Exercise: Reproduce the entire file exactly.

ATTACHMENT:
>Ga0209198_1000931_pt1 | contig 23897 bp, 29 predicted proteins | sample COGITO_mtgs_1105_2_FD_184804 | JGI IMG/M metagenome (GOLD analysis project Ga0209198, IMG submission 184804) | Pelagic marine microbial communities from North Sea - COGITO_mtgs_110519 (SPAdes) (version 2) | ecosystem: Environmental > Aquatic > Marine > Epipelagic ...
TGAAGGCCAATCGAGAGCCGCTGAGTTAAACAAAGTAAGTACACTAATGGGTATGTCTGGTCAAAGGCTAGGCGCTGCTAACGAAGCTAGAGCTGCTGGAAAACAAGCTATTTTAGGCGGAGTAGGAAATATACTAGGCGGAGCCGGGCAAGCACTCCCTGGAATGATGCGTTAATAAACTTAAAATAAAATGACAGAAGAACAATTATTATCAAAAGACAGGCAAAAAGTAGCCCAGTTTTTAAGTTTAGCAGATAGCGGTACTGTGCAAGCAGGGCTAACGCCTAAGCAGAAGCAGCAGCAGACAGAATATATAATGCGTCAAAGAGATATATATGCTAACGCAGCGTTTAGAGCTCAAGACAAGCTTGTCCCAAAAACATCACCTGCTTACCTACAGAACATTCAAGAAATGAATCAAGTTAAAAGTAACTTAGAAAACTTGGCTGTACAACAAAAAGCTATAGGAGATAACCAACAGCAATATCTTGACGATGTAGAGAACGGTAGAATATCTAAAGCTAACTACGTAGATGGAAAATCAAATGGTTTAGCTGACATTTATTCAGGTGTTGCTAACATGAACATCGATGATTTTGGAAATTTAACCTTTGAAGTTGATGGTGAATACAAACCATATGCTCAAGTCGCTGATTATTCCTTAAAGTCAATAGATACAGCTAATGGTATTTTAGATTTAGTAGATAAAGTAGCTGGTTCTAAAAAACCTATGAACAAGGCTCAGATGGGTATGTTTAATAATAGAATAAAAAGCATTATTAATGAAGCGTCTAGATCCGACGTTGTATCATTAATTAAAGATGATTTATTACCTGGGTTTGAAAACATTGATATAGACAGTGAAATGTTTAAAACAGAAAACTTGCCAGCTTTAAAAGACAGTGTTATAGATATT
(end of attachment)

>Ga0209198_1000931_pt1 | contig 23897 bp, 29 predicted proteins | sample COGITO_mtgs_1105_2_FD_184804 | JGI IMG/M metagenome (GOLD analysis project Ga0209198, IMG submission 184804) | Pelagic marine microbial communities from North Sea - COGITO_mtgs_110519 (SPAdes) (version 2) | ecosystem: Environmental > Aquatic > Marine > Epipelagic ...
TGAAGGCCAATCGAGAGCCGCTGAGTTAAACAAAGTAAGTACACTAATGGGTATGTCTGGTCAAAGGCTAGGCGCTGCTAACGAAGCTAGAGCTGCTGGAAAACAAGCTATTTTAGGCGGAGTAGGAAATATACTAGGCGGAGCCGGGCAAGCACTCCCTGGAATGATGCGTTAATAAACTTAAAATAAAATGACAGAAGAACAATTATTATCAAAAGACAGGCAAAAAGTAGCCCAGTTTTTAAGTTTAGCAGATAGCGGTACTGTGCAAGCAGGGCTAACGCCTAAGCAGAAGCAGCAGCAGACAGAATATATAATGCGTCAAAGAGATATATATGCTAACGCAGCGTTTAGAGCTCAAGACAAGCTTGTCCCAAAAACATCACCTGCTTACCTACAGAACATTCAAGAAATGAATCAAGTTAAAAGTAACTTAGAAAACTTGGCTGTACAACAAAAAGCTATAGGAGATAACCAACAGCAATATCTTGACGATGTAGAGAACGGTAGAATATCTAAAGCTAACTACGTAGATGGAAAATCAAATGGTTTAGCTGACATTTATTCAGGTGTTGCTAACATGAACATCGATGATTTTGGAAATTTAACCTTTGAAGTTGATGGTGAATACAAACCATATGCTCAAGTCGCTGATTATTCCTTAAAGTCAATAGATACAGCTAATGGTATTTTAGATTTAGTAGATAAAGTAGCTGGTTCTAAAAAACCTATGAACAAGGCTCAGATGGGTATGTTTAATAATAGAATAAAAAGCATTATTAATGAAGCGTCTAGATCCGACGTTGTATCATTAATTAAAGATGATTTATTACCTGGGTTTGAAAACATTGATATAGACAGTGAAATGTTTAAAACAGAAAACTTGCCAGCTTTAAAAGACAGTGTTATAGATATT